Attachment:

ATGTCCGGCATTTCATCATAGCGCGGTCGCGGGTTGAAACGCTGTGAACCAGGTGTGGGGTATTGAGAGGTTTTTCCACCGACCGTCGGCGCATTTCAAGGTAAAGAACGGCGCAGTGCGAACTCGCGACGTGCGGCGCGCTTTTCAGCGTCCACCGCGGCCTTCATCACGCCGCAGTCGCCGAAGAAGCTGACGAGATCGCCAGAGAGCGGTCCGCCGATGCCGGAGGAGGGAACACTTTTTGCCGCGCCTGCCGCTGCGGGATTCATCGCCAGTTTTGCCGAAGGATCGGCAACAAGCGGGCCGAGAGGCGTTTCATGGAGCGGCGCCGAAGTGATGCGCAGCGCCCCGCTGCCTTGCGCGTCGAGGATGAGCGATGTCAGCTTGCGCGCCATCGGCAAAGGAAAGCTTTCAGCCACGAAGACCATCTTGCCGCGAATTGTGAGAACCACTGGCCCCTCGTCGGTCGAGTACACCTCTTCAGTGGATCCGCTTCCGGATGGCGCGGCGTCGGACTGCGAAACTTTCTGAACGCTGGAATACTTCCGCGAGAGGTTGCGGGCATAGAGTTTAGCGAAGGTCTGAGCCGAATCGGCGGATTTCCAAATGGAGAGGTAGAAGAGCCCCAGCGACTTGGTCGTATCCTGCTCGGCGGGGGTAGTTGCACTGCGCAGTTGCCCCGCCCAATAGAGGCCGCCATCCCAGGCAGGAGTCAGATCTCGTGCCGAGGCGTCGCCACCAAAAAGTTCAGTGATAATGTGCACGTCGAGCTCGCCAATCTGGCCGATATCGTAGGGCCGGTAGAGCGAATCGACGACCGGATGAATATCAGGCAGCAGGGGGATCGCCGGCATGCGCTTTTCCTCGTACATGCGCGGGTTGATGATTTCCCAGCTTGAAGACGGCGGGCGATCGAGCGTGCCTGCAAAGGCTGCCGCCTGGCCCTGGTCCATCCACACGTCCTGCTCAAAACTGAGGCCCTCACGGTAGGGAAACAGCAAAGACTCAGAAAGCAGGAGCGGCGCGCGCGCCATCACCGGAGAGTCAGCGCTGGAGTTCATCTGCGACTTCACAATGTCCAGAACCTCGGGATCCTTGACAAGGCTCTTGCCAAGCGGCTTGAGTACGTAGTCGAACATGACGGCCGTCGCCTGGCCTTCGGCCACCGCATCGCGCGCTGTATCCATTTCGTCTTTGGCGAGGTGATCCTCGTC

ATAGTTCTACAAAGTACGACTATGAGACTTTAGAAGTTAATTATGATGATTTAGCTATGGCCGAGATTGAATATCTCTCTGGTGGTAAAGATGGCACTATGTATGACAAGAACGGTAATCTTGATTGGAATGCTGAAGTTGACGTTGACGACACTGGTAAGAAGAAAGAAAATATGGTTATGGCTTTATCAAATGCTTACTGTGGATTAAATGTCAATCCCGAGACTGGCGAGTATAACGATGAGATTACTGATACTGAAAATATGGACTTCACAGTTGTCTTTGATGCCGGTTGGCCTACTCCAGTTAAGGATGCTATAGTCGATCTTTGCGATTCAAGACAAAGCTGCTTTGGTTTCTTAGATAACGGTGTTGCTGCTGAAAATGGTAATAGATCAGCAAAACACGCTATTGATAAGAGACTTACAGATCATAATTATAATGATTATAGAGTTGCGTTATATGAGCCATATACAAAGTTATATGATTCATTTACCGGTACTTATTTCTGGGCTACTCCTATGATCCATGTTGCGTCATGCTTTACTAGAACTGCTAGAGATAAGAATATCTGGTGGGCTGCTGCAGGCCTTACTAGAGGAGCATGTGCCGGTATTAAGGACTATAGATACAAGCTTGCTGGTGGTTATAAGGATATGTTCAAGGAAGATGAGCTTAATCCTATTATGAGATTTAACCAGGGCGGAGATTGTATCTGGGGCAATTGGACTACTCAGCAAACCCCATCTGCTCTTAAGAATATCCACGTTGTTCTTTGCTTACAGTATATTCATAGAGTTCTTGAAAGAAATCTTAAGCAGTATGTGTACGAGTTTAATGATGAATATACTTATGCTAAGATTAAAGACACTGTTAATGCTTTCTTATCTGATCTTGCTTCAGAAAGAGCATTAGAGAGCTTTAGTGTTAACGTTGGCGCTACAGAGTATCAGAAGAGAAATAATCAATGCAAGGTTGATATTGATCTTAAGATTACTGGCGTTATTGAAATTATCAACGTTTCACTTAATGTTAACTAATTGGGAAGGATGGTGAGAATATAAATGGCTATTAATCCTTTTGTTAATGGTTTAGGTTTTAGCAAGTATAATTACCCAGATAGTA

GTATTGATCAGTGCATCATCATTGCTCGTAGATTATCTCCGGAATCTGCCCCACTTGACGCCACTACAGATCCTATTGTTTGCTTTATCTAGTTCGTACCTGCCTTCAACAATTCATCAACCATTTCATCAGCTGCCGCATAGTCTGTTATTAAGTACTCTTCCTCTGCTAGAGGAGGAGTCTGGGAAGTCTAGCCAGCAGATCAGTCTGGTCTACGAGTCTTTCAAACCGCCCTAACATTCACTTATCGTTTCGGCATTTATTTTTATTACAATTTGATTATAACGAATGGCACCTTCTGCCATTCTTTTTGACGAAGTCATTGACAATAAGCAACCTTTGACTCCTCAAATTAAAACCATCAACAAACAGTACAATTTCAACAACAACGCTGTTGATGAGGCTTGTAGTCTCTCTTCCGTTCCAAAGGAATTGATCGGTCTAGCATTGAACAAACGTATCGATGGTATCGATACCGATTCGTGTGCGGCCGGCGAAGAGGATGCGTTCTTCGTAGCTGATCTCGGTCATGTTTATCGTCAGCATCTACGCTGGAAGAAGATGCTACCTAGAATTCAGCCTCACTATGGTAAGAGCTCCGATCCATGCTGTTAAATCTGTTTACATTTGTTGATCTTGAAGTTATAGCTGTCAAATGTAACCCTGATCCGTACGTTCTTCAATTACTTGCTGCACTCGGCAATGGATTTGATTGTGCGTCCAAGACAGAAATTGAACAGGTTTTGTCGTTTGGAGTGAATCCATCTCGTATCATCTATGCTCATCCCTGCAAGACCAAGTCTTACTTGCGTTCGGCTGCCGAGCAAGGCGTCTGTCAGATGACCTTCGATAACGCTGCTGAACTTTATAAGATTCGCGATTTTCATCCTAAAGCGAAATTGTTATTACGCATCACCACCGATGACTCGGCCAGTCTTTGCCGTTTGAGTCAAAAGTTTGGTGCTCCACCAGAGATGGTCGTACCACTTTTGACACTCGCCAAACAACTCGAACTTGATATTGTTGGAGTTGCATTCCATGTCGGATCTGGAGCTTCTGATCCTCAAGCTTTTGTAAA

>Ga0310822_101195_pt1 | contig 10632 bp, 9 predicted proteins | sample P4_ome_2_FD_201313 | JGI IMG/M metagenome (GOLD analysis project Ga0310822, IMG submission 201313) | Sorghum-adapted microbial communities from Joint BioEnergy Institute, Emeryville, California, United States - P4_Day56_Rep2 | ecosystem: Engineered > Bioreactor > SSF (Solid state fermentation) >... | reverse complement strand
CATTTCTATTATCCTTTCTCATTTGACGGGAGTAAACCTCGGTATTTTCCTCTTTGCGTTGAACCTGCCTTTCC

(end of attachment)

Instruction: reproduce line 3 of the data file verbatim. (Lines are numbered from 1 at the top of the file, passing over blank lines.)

GTATTGATCAGTGCATCATCATTGCTCGTAGATTATCTCCGGAATCTGCCCCACTTGACGCCACTACAGATCCTATTGTTTGCTTTATCTAGTTCGTACCTGCCTTCAACAATTCATCAACCATTTCATCAGCTGCCGCATAGTCTGTTATTAAGTACTCTTCCTCTGCTAGAGGAGGAGTCTGGGAAGTCTAGCCAGCAGATCAGTCTGGTCTACGAGTCTTTCAAACCGCCCTAACATTCACTTATCGTTTCGGCATTTATTTTTATTACAATTTGATTATAACGAATGGCACCTTCTGCCATTCTTTTTGACGAAGTCATTGACAATAAGCAACCTTTGACTCCTCAAATTAAAACCATCAACAAACAGTACAATTTCAACAACAACGCTGTTGATGAGGCTTGTAGTCTCTCTTCCGTTCCAAAGGAATTGATCGGTCTAGCATTGAACAAACGTATCGATGGTATCGATACCGATTCGTGTGCGGCCGGCGAAGAGGATGCGTTCTTCGTAGCTGATCTCGGTCATGTTTATCGTCAGCATCTACGCTGGAAGAAGATGCTACCTAGAATTCAGCCTCACTATGGTAAGAGCTCCGATCCATGCTGTTAAATCTGTTTACATTTGTTGATCTTGAAGTTATAGCTGTCAAATGTAACCCTGATCCGTACGTTCTTCAATTACTTGCTGCACTCGGCAATGGATTTGATTGTGCGTCCAAGACAGAAATTGAACAGGTTTTGTCGTTTGGAGTGAATCCATCTCGTATCATCTATGCTCATCCCTGCAAGACCAAGTCTTACTTGCGTTCGGCTGCCGAGCAAGGCGTCTGTCAGATGACCTTCGATAACGCTGCTGAACTTTATAAGATTCGCGATTTTCATCCTAAAGCGAAATTGTTATTACGCATCACCACCGATGACTCGGCCAGTCTTTGCCGTTTGAGTCAAAAGTTTGGTGCTCCACCAGAGATGGTCGTACCACTTTTGACACTCGCCAAACAACTCGAACTTGATATTGTTGGAGTTGCATTCCATGTCGGATCTGGAGCTTCTGATCCTCAAGCTTTTGTAAA